Despite the gusher of government union money uncorked to elect John Leos, I’ll venture a prediction that it is in vain, and that Leos falls short. I think enough voters are smart enough to realize what the game is, that the sheer volume of government union money becomes an issue in itself, and the OCEA’s mail was uneven, and enough of it just not very good. Two years ago, there was a flood of it portraying Leos as a champion of the taxpayer; the problem was it all said “paid for by the Orange County Employees Association.” Nothing has changed.

If Leos loses, that means OCEA will have spent around $700,000 since 2010 in a vain attempt to elect him to the Anaheim City Council.

In other news, Councilwoman Kris Murray distributed this response to yesterday’s op-ed by Mayor Tom Tait.

 

I

Mayor Tom Tait published on op-ed in yesterday’s OC Register articulating what he sees as the challenges facing Anaheim and his characterizations of why Anaheim voters should support John Leos and Lucille Kring for Anaheim City Council.

Few people would disagree with much of what Mayor Tait states in his op-ed about Anaheim, and there are areas where I respectfully disagree with his characterizations — most strongly with his recommendation of John Leos.

Most importantly, there is what is missing from the op-ed and what I believe is the crux of this election: the bold attempt by a powerful government union, the Orange County Employees Association, to place an active member and former officer on the Anaheim City Council.

To this end, OCEA has invested $350,000 dollars. I sincerely doubt OCEA, during its entire existence,  has ever — ever — committed that much to electing a single candidate. In addition, a government union umbrella PAC has invested an additional $138,000 to elect Leos.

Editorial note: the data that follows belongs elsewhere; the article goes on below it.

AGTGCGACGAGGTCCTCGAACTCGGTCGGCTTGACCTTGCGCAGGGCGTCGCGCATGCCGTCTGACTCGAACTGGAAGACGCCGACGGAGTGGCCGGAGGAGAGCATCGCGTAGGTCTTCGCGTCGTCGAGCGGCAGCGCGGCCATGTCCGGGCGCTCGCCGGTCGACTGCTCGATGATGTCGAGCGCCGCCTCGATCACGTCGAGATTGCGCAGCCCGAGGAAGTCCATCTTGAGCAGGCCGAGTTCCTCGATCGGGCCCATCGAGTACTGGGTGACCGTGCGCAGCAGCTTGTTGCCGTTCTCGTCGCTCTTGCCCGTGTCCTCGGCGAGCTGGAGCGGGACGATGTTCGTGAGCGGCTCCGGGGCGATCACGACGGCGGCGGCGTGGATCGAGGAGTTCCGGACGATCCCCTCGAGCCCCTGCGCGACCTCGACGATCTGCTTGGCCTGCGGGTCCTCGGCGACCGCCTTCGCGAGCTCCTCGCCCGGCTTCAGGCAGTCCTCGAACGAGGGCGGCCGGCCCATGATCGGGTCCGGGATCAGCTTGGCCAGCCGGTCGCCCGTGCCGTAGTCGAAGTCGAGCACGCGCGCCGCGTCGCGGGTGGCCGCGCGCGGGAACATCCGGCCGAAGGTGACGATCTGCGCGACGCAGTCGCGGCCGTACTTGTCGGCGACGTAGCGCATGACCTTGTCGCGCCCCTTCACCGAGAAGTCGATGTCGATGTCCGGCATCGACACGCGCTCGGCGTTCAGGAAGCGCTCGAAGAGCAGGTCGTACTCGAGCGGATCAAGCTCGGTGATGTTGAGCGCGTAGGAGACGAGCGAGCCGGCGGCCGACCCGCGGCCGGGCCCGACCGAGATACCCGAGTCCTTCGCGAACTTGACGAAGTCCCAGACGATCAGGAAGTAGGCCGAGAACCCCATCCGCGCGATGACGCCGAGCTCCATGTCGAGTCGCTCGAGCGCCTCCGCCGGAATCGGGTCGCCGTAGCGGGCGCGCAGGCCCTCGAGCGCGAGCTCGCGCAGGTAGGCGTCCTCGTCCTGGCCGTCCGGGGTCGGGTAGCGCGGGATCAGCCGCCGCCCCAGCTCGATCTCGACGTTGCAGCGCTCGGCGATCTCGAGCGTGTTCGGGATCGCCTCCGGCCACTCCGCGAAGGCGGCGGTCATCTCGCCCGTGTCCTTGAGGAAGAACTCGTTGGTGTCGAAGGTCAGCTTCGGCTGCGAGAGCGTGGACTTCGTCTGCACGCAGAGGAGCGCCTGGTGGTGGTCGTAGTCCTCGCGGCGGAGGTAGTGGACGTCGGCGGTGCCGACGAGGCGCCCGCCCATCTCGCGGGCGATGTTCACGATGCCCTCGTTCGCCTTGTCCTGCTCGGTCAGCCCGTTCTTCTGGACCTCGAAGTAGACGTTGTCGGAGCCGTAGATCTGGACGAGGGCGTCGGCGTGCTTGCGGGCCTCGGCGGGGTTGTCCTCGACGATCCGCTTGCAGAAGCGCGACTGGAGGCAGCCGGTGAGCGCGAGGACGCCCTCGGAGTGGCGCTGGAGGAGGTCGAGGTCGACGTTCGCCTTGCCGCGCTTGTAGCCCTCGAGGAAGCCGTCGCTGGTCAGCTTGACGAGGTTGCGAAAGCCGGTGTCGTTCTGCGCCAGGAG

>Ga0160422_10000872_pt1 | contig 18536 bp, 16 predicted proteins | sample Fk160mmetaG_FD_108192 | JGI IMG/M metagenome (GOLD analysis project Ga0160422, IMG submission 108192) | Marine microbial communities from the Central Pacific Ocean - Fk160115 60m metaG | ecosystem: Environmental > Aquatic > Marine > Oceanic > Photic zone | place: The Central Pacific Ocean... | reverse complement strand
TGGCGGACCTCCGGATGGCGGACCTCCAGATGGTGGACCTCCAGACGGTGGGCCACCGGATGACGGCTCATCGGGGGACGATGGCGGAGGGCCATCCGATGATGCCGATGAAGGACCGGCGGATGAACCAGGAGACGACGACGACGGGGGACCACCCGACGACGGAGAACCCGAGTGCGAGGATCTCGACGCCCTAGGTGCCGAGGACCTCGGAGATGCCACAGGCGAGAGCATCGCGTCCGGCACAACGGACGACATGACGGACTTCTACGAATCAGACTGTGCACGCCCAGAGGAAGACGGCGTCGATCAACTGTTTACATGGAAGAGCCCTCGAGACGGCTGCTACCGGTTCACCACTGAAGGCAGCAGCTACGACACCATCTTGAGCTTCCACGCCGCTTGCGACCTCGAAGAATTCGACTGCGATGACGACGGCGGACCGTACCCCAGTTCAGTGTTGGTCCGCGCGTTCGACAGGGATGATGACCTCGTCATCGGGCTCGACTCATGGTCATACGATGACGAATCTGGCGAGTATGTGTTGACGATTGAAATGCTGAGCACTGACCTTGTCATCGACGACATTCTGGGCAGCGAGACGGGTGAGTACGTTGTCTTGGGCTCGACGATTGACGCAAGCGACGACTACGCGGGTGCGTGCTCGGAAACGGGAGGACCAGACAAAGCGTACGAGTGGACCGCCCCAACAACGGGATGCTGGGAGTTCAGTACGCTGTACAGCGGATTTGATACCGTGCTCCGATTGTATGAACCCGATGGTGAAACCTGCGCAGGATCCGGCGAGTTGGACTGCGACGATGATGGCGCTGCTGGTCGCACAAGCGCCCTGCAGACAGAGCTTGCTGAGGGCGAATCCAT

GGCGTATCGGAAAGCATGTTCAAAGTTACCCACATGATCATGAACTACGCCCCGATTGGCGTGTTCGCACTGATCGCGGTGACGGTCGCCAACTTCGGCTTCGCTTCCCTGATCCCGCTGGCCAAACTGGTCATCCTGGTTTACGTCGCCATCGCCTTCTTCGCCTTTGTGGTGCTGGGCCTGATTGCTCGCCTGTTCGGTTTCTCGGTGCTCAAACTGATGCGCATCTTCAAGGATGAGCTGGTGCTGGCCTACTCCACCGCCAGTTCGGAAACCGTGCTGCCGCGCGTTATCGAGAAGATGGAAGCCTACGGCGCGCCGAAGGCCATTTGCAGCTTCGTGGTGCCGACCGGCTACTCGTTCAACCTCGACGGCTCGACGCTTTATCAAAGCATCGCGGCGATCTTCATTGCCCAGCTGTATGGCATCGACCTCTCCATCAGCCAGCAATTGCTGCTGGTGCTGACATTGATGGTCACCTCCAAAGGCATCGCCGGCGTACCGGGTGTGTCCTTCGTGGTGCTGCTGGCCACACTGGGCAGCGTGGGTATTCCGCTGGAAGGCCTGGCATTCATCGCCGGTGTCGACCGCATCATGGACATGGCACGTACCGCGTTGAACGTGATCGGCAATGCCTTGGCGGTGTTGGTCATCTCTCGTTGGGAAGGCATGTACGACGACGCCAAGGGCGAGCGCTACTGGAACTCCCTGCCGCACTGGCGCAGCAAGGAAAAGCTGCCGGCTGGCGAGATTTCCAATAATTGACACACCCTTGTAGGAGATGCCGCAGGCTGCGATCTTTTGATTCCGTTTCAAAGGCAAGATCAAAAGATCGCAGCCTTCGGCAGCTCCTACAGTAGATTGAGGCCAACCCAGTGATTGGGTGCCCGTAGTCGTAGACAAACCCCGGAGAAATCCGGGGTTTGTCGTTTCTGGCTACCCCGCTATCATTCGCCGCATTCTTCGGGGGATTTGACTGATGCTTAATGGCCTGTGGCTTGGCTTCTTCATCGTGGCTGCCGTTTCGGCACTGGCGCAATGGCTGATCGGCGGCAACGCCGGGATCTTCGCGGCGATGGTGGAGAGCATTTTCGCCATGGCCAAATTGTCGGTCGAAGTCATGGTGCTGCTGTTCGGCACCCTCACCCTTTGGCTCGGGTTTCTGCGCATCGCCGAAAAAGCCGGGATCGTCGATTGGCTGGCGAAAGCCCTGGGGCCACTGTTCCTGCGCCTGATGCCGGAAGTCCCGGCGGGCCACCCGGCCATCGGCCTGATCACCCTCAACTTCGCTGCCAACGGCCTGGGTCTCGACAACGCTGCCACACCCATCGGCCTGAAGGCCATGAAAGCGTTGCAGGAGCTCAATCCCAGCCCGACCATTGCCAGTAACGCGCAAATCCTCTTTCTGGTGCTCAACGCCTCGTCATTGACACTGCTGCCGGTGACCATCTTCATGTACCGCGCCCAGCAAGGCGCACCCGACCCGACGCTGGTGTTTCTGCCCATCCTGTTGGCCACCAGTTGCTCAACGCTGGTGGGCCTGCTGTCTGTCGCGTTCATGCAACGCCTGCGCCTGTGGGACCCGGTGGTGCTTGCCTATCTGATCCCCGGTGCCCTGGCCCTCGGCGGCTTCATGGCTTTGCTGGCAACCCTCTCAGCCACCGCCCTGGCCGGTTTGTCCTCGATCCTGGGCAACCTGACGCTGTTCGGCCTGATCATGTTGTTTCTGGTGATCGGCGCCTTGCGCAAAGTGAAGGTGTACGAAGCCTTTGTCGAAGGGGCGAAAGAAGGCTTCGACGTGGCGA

The Anaheim Municipal Employees Association — the union representing most Anaheim city employees — is an affiliate of the OCEA.  John Leos is an OCEA shop steward, and until earlier this year was on the Board of Directors of the OCEA and the OCEA political action committee.

Although directed at school board elections, this exhortation from a mailer I recently received from another government union, the California School Employees Association, clearly states the stakes in Anaheim:

“Elect your bosses! Classified employees have the unique opportunity to elect our bosses. Whether you are voting for your local school board, board of trustees members or a local ballot initiative, please consider CSEA’s endorsements. Electing pro-education candidates not only enhances your community, but also creates your work environment.”

In its own words, here is a government union restating the axiom that public employee unions are government organized as a special interest — to install those with the power to approve changes to pay, benefits and work rules. As it says in the CSEA mailer, what the OCEA’s support of John Leos is an attempt to elect the OCEA/AMEA’s boss.

And that is dangerous to limited government, as Franklin Delano Roosevelt – no enemy of big government — recognized:

“All Government employees should realize that the process of collective bargaining, as usually understood, cannot be transplanted into the public service. It has its distinct and insurmountable limitations when applied to public personnel management. The very nature and purposes of Government make it impossible for administrative officials to represent fully or to bind the employer in mutual discussions with Government employee organizations.”

I have met and conversed Leos a few times during the last few years. He is a very nice, very friendly man and strikes me as someone who would be a great neighbor.

But OCEA isn’t opening the financial floodgates to support him because he is a nice fellow. OCEA is not a charity. Sometimes the union will enter a race and spend large in order to impress its members that it is “fighting for them,” but this isn’t a case of political bread and circuses. The OCEA is government, organized as a special interest. It is the nature of OCEA to oppose conservative government reform, because conservative government reform involves reducing the size and scope of government — including the outsourcing of city services to provide the same or higher level of service to the public, for the same or lower cost.